Herbs n’ Spices Farro Salad, and the Green New Deal

I am so lucky to have a pantry stocked with food and a cabinet filled with spices. A report released this week by the UN Food and Agriculture Organization and the World Food Programme reminded me how much of a luxury this can be. The report warned that the coronavirus pandemic could lead to a year over year doubling of people suffering from severe hunger. 130 million people suffered from acute food insecurity last year, many of whom, paradoxically, were farm workers. The main drivers of food insecurity continue to be conflict, climate extremes, and economic shocks, all of which are mutually reinforcing.

The climate crisis and the coronavirus crisis both exacerbate existing crises, like food insecurity, and have primarily been caused by poor management decisions. For example, the interconnected problems of industrial livestock production and environmental destruction are directly tied to the emergence of the novel coronavirus. Legislators should know that many solutions to mitigate the climate crisis already exist, such as forest protection and agroecology, likewise for the coronavirus pandemic such as social distancing and PPE.

The need for swift and effective public health and environmental legislation is clear and more critical than ever. Legislation such a Green Stimulus package like the Green New Deal. With plans to cut carbon emissions, increase resiliency, and develop a just economy, the Green New Deal is the type of legislation that will work to curb decades of injustice and irresponsibility. Both the climate crisis and the coronavirus pandemic are disproportionately affecting low-income communities and people of color, those most affected too, by hunger. It is a moral imperative for solutions to prioritize these communities and the Green New Deal does just that. Turns out this type of public policy could make us all happier too.

The sooner we get on the path to sustainability and justice, the more human, animal, and earth suffering will be averted. With our abundance of knowledge and solutions, the question we should be asking is, why aren’t we already on this path? In a way, the coronavirus crisis has opened a door to new possibilities we scarcely considered in the past. It’s up to all of us to decide if we will take this opportunity to rebuild a new and different world, or squander it in an attempt to revert to “normal.”

You probably came for the food, but you landed in a heap of my opinions instead! If you’re still looking to cook, here’s a tasty salad for you, courtesy of this millennial. The spice mix I use here is like a pared-down version of Baharat, a Middle Eastern spice blend. I like how the warming spices pair with the freshness of parsley and mint.

Herbs n’ Spices Farro Salad

Makes about 6 servings


  • 2 sweet potatoes, cut into cubes the size of dice
  • 1 can of chickpeas, rinsed and drained
  • 2 teaspoons sweet paprika
  • 1 teaspoon cumin
  • 1 teaspoon ground black pepper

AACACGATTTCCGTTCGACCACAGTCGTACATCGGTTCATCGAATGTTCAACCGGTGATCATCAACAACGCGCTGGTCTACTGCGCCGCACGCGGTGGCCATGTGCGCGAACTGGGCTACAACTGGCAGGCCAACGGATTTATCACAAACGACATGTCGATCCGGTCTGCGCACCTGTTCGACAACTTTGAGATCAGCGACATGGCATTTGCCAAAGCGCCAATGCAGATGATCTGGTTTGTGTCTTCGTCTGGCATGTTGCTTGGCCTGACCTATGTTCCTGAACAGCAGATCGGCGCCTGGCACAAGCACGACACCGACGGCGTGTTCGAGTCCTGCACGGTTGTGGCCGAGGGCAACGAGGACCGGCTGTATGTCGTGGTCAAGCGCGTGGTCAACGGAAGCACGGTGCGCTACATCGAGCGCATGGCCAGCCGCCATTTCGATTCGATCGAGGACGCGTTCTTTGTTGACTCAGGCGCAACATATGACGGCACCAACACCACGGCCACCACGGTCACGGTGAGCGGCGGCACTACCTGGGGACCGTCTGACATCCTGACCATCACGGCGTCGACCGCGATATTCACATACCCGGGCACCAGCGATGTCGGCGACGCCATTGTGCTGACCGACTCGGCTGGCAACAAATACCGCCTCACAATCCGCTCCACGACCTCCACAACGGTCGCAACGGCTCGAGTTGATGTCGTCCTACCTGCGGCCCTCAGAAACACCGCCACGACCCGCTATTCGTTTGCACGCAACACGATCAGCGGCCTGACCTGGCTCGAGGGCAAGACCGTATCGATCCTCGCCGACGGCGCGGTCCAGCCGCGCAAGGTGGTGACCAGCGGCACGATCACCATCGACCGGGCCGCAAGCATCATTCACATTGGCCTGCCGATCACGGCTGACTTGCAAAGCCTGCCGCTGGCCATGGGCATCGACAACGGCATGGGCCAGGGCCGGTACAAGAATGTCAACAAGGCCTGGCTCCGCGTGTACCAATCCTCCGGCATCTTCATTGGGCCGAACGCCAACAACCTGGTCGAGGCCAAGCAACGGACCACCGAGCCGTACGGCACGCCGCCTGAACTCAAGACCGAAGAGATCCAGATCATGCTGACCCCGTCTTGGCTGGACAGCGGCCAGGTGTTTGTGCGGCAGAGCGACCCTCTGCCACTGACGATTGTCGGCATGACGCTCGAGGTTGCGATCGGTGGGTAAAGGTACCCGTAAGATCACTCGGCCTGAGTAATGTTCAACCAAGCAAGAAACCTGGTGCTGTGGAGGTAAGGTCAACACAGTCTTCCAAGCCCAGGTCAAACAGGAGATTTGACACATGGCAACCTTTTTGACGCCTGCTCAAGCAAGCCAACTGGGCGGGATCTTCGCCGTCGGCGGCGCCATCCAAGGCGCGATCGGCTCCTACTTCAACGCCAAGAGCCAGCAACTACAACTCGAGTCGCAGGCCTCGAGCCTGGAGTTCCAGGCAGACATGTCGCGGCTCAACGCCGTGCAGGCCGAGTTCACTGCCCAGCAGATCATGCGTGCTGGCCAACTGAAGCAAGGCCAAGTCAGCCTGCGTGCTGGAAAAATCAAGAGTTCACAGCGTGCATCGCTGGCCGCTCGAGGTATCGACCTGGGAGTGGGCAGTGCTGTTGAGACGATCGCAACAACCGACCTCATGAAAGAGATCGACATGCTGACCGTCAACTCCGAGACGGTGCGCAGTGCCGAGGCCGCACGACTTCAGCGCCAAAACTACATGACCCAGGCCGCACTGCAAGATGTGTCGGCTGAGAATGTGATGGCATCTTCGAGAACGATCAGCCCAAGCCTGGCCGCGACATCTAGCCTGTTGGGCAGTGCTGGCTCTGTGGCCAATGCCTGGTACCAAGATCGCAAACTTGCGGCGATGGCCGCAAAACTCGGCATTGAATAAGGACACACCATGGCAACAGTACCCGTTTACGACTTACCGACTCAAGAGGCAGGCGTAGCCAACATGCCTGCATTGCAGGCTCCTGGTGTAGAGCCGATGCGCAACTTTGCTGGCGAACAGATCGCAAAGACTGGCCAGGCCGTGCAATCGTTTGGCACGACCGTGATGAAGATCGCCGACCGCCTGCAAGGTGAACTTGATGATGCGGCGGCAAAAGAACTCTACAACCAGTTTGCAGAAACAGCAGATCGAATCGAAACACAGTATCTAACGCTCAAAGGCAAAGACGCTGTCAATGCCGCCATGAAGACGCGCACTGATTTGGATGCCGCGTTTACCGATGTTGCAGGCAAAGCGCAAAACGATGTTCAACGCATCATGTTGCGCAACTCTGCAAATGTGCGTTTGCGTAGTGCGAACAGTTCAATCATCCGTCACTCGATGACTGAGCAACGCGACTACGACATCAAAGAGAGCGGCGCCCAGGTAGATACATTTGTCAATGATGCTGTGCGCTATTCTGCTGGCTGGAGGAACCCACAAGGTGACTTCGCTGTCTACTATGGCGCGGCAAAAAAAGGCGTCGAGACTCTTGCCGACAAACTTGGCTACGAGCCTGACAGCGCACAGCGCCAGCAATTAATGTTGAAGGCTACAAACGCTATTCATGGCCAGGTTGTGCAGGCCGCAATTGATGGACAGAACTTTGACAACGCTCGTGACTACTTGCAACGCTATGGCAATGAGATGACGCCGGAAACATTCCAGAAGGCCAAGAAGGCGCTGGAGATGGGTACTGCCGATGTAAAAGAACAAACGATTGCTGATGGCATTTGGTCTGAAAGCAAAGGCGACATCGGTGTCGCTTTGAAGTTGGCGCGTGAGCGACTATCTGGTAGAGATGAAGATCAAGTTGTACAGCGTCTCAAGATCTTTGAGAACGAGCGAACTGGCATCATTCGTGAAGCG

• 1 teaspoon ground coriander
  • A pinch of chili pepper
  • Salt to taste
  • Olive oil
  • 1 cup farro, rinsed
  • 150 gr feta cheese, chopped
  • 1 handful mint leaves, chopped
  • 1 handful parsley leaves, chopped
  • up to ½ cup finely diced red onion
  • Juice of 1 lime or lemon
  • Tahini dressing (optional)


  1. Preheat oven to 400°F (200 °C).
  2. First, prepare the farro. Bring a pot of salted water to a boil. Rinse the farro and toss it in the boiling water. Lower the heat a little and let it boil as you would pasta. It usually needs about 40 minutes to cook. Taste it and drain once you have reached your desired texture (not too chewy but not falling apart). Let cool.
  3. As the farro boils, cut the sweet potato into dice-sized cubes. I don’t peel mine; sweet potato skin isn’t tough once cooked. Mix the spices in a small bowl. Dump the sweet potatoes, the spice mix, and generous amounts of salt and olive oil on a large baking sheet. Mix with your hands to coat all the pieces and then spread evenly. Bake in the oven for about 25 minutes.
  4. Dice the onion, chop the feta and the herbs. Set aside.
  5. Remove the sweet potatoes from the oven and immediately toss the chickpeas in with them. Let cool for a few minutes.
  6. In a large bowl, toss the farro, sweet potatoes, chickpeas, herbs, citrus juice, salt, and plenty of olive oil together. Lastly, stir in the feta cheese.
  7. The salad can be refrigerated for up to four days. Serve as is or with a tahini dressing made of tahini paste, lemon juice, salt, minced garlic, and water to thin it out.


  • This is the type of recipe that works well if you prep the components one day before mixing them all together. So I bake the sweet potatoes and cook the farro ahead of time.
  • It takes some time to put this salad together, but it can serve as your lunch for the entire week, saving you time in the long run.
  • If you can’t find farro, try this recipe with spelt, wheat berries, barley, rice, or quinoa.

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